Questions & answers with Valtteri Bottas

"I started racing at the age of five"


29 January 2010 - 11:18
Questions & answers with Valtteri

How did you start in motor racing?
I started racing at the age of five when I drove a kart for the first time in Lahti in Finland at my local track. We were in the Lahti city area the summer before with my Dad and we saw signs for a kart race, so decided to go on the spur of the moment. We spent all day there watching the racing, and when it had all finished, I said to Dad that I really wanted to give it a go myself. Unfortunately I was a bit too short to reach the pedals, so Dad made me wait for a year, but he kept his promise. The following year, I had just one go and I was hooked. From there on, I bugged my Dad every day to go karting again and I just didn’t want to do anything else. In a way, it was complete coincidence that we stopped at the circuit that day as I had no other family connection or motivation to race. My father did recall that while I was watching my first race was the first and only time I sat still at that age, I was completely transfixed by what was happening on the track!

With such a commitment to racing at such a tender age, did you miss out on other things growing up?
Yes, it was a sacrifice in some senses, but that was perhaps more my parents view than mine because it was all I wanted to do. First things first!

It is a common question, but with your experience, why do you think Finland produces so many world class competition drivers in racing and rallying?
It must be something to do with the mentality here. It is to some degree driven by the hard winters and the difficult driving conditions, so you have to actively engage yourself to drive, you can’t simply get around on auto-pilot. That develops natural car control and perhaps it goes from there.

Who stands out for you as the foremost Finnish competition driver?
I suppose Mika Hakkinen. He was the guy achieving the results when I was growing up as a kid, so I was really a big fan of his. Incredibly, Mika is now involved in the management of my career together with Didier Coton and Toto Wolff. Since Mika, of course Finland has produced many Formula One stars such as Raikkonen and Kovalainen.

Aside from motor racing, what else do you think your homeland is notable for?
Well, we excel at many of the winter sports. When I was busy on the kart track, my school friends were pursuing all kinds of other traditional winter sports and for the same reason, we do quite well in these disciplines. Despite being a small population in quite a big landmass, it is perhaps surprising that our industries have such a presence in the world stage – companies like Wihuri, Kemppi and Nokia are very prominent.

What are your first memories of following motor racing on TV?
I started watching F1 seriously when Mika was racing for McLaren. You can never forget the iconic red and white livery of his car in those days. Things stick in your memory of course, like his terrible accident in ’95, but most of it was good stuff! I never got to an F1 race in those days unfortunately, but because of my busy racing career, I still have not solved this and I am yet to watch a Grand Prix as a spectator. Hopefully this will change soon!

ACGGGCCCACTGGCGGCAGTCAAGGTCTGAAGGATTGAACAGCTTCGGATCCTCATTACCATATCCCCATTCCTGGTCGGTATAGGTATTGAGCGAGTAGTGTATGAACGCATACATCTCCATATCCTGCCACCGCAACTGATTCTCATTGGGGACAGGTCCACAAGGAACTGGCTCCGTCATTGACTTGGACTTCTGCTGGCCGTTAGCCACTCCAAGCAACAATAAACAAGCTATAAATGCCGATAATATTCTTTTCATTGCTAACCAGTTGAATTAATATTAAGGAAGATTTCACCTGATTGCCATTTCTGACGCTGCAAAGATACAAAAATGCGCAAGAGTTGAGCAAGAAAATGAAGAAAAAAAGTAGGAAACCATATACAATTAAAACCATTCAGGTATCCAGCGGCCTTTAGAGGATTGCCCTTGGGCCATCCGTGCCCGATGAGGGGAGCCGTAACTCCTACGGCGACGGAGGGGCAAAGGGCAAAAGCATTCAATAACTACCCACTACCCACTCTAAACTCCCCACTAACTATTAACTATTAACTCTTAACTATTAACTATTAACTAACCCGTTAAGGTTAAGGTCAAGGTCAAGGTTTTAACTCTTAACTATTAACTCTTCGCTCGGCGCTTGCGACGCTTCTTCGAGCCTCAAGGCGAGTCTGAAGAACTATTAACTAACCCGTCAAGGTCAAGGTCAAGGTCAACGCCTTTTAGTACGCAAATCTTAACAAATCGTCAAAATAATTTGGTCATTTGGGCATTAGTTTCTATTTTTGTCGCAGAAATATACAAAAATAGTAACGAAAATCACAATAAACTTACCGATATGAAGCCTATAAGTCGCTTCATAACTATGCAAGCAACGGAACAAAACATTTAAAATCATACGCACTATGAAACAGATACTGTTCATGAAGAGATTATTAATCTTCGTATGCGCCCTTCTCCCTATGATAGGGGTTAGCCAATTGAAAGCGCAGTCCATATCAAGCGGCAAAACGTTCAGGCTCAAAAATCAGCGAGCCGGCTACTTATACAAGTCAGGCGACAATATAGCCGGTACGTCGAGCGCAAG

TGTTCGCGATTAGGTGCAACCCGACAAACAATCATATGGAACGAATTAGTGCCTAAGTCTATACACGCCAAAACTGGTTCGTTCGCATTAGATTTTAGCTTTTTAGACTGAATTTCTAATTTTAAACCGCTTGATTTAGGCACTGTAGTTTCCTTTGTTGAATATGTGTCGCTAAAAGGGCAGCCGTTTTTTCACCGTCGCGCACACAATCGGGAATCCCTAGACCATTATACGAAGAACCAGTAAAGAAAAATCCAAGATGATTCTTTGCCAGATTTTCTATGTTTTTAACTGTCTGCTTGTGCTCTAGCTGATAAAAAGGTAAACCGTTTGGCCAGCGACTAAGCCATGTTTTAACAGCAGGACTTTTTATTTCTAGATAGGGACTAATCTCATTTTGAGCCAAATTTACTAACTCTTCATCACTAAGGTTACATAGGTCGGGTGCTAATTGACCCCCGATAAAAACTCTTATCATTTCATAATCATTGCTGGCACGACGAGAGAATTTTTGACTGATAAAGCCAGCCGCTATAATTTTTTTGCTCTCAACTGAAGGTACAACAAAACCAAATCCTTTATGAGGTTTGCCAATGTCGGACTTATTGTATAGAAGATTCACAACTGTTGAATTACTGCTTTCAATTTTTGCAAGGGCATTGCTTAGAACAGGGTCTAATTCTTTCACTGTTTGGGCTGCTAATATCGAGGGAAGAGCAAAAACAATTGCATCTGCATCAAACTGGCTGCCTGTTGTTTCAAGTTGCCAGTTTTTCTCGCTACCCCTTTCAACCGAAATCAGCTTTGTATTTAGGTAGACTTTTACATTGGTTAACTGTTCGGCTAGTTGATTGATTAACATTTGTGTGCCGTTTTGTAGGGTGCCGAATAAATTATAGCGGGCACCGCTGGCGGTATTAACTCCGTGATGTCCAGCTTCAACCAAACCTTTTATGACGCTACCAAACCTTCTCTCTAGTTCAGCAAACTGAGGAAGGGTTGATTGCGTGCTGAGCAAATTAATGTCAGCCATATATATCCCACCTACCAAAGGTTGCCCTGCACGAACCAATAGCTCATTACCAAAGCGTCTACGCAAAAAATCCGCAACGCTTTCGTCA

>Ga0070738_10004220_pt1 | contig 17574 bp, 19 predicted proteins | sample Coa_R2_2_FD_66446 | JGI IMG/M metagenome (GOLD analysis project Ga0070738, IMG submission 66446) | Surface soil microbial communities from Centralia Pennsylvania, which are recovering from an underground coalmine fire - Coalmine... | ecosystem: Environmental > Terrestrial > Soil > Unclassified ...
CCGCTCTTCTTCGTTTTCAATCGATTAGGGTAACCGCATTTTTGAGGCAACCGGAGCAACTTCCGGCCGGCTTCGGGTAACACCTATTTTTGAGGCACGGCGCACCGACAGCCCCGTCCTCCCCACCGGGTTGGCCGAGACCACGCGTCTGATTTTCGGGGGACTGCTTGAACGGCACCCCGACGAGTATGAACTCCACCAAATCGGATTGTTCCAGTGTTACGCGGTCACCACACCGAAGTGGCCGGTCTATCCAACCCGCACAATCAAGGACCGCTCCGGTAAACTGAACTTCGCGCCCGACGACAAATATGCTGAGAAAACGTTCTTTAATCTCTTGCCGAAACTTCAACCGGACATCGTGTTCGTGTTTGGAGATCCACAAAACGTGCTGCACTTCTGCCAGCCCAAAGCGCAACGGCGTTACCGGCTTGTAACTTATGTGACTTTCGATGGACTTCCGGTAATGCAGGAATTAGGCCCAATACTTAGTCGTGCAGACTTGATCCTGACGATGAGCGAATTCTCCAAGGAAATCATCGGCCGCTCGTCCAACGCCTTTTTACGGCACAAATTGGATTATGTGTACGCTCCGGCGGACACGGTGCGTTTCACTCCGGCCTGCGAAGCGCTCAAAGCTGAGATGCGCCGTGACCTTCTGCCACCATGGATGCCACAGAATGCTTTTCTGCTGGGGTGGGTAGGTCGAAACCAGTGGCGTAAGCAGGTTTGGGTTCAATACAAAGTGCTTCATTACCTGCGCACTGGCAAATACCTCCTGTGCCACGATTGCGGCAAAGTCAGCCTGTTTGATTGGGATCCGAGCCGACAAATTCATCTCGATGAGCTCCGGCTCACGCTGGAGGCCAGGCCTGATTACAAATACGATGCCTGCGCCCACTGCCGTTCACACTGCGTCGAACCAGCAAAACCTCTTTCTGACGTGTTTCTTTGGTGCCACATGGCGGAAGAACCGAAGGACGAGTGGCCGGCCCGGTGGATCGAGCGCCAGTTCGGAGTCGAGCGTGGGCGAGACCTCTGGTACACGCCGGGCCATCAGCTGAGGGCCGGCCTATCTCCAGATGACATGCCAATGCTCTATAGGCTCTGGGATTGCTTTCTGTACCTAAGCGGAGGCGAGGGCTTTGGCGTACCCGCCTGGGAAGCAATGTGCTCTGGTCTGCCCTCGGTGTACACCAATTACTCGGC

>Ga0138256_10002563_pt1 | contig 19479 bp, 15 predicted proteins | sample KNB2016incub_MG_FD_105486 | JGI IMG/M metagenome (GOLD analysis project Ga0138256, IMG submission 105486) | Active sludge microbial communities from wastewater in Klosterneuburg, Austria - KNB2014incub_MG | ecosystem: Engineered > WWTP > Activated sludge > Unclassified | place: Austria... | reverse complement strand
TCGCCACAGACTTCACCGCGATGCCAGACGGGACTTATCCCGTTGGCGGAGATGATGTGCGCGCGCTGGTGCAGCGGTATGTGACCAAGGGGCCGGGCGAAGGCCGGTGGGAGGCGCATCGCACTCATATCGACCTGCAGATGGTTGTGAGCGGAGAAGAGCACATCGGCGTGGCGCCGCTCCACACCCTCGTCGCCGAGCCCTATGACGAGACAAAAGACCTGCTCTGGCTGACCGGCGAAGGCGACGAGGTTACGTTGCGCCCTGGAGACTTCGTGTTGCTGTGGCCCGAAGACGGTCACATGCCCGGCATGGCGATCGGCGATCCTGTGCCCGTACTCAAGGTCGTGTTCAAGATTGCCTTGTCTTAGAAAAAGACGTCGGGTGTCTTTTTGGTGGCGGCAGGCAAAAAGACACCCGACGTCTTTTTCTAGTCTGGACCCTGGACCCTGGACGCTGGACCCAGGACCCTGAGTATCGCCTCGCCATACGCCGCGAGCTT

And when did you first become aware of Williams?
Naturally if you follow Formula One, you cannot help but notice Williams who have had so many notable drivers and successes, so I was aware of Williams all my life really.

Having visited Williams now, what are your impressions of the team?
I have been so impressed coming here. The facilities are amazing, the place is immaculate and the level of activity especially because the new car is being built gives a real sense of the place being very dynamic. At a human level, though, it is a very friendly place, I guess because everyone in the company is focused on the same thing.

What are you plans for this year?
I am racing with ART in the Formula 3 Euroseries, and of course I will be defending my Masters title again. The Macau GP also features in my plans for this season. Of course I will also be spending as much time as possible in the factory, doing everything from simulator work for my racing to actually working in different departments in the company. This way I have a complete view of all the inputs into the process of designing and building the car. I will be at Williams pretty much every day except for the times when I am racing and because the programme is pretty intensive, it was part of the reason I decided to move to Oxford.

What is good about moving to the UK?
Well, it is easier for travel for all my Formula 3 races and most importantly, it means I am well connected to Williams. I have no idea what I will miss from home other than my friends and family back in Finland, of course.

When do you expect to behind the wheel of an F1 car?
Well, in the simulator of course! But aside from that, there are the young driver tests in the schedule this year and who knows if I might get another opportunity. We will see.

What are your aspirations for Formula Three this season?
Last year I was a rookie and I finished third, so this year I must aim for the win. It is also really important for me to retain my Masters title. This would maintain the momentum that I have achieved so far during my career.


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